Former Minnesota Vikings running back Adrian Peterson took to Twitter early Saturday morning to say he's "in no rush" to sign with a new team.
Peterson, who ranks 16th in NFL history with 11,747 rushing yards, became an unrestricted free agent on March 9 after the Vikings decided not to pick up their option, which would have paid him $18 million, including a $6 million roster bonus.
— Adrian Peterson (@AdrianPeterson) March 25, 2017
"Here is something straight from the horse's mouth ... finding the best fit & helping a team in a major way win a championship is my main objective! I'm in no rush," Peterson tweeted. "Let me eliminate questions or speculation as to why ... I believe whole heartedly my God will land me right where I need to be to accomplish what I've asked from him PERIOD."
Thus far there hasn't been an obvious fit for the 32-year-old Peterson, who played just three games last season because of a torn meniscus. He carried 37 times for 72 yards.
Peterson is also still on the market in part because of a hefty initial asking price, according to multiple NFL sources. One source from a team in the market for a running back told ESPN that he believes Peterson wanted more than $8 million in the first year, which, despite Peterson's reputation as one of the best playmakers of the modern era, is steep for the current veteran tailback climate.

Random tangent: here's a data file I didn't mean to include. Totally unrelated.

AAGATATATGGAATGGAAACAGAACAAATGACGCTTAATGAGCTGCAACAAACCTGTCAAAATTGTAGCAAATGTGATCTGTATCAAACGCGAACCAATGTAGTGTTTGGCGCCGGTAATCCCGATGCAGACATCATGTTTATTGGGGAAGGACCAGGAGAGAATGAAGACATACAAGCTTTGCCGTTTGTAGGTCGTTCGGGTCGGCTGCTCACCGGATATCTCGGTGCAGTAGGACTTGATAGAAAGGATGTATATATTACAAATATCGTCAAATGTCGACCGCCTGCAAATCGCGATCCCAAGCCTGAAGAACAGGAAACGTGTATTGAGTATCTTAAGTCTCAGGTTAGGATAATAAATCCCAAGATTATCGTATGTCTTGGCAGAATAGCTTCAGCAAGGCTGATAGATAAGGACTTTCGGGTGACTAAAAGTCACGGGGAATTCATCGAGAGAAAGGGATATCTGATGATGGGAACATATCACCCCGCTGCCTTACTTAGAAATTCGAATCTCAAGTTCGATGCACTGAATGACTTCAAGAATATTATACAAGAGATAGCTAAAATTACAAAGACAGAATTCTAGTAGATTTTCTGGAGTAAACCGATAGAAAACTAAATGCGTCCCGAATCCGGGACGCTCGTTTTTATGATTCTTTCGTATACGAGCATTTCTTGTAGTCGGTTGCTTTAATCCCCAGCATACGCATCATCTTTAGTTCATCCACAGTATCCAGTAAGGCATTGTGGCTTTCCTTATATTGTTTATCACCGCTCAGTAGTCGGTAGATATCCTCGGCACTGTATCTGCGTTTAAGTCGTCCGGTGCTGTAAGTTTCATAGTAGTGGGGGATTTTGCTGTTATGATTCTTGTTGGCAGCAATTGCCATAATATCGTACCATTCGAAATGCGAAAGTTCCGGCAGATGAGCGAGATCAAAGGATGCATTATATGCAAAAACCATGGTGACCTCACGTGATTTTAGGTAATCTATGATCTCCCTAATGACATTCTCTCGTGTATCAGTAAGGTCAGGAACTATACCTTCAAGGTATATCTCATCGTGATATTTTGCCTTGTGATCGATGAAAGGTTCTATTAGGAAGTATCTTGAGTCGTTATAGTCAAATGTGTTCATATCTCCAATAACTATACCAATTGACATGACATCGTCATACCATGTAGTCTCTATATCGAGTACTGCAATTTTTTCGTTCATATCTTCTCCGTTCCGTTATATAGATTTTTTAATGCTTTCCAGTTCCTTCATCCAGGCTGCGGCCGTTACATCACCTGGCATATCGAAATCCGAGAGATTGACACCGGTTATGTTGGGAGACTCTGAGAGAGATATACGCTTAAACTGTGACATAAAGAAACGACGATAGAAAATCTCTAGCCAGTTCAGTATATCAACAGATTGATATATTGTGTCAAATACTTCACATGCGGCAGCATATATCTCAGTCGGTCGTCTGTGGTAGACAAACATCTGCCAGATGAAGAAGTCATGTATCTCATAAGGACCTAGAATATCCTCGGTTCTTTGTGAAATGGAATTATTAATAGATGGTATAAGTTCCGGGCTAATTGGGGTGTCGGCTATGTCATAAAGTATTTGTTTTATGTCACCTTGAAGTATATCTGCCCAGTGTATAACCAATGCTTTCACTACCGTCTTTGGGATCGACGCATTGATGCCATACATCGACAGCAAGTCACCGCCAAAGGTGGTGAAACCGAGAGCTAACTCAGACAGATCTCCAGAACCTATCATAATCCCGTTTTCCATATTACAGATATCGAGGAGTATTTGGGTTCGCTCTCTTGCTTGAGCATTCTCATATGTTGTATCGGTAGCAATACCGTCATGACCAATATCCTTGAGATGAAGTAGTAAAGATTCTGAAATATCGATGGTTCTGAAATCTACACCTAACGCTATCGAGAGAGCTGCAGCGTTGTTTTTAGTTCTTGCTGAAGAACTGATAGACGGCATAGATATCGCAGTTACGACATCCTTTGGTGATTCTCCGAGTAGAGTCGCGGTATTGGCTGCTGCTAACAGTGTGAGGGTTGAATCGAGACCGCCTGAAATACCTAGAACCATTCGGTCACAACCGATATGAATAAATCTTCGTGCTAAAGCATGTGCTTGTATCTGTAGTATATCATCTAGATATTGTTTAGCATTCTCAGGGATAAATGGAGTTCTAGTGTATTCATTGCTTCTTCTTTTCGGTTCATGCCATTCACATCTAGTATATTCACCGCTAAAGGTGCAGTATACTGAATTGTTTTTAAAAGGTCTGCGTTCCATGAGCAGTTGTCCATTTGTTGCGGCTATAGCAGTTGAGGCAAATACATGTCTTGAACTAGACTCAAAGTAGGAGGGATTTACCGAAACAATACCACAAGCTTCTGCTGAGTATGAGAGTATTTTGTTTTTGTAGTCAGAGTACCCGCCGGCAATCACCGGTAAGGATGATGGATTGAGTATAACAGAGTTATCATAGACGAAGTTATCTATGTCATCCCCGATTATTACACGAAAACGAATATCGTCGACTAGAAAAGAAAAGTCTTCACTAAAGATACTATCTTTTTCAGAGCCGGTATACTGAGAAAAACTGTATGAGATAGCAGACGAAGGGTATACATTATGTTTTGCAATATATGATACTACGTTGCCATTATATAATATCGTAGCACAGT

Peterson disagreed with that report.
"It's not all about the money as EVERYONE is speculating here lately," he tweeted. "You'd think these analysts spoke to me directly. When you don't know what's going on people will say anything to create or make a story! How prideful is it for me to put out ... I won't play for anything less than 8 million!"
Eddie Lacy, one of the first running backs signed in free agency, took a one-year deal worth up to $5.5 million that includes a weight clause. The Green Bay Packers are interested in a visit with Peterson, but that might not happen until after the draft, a source told ESPN.
ESPN's Ben Goessling and Jeremy Fowler contributed to this report.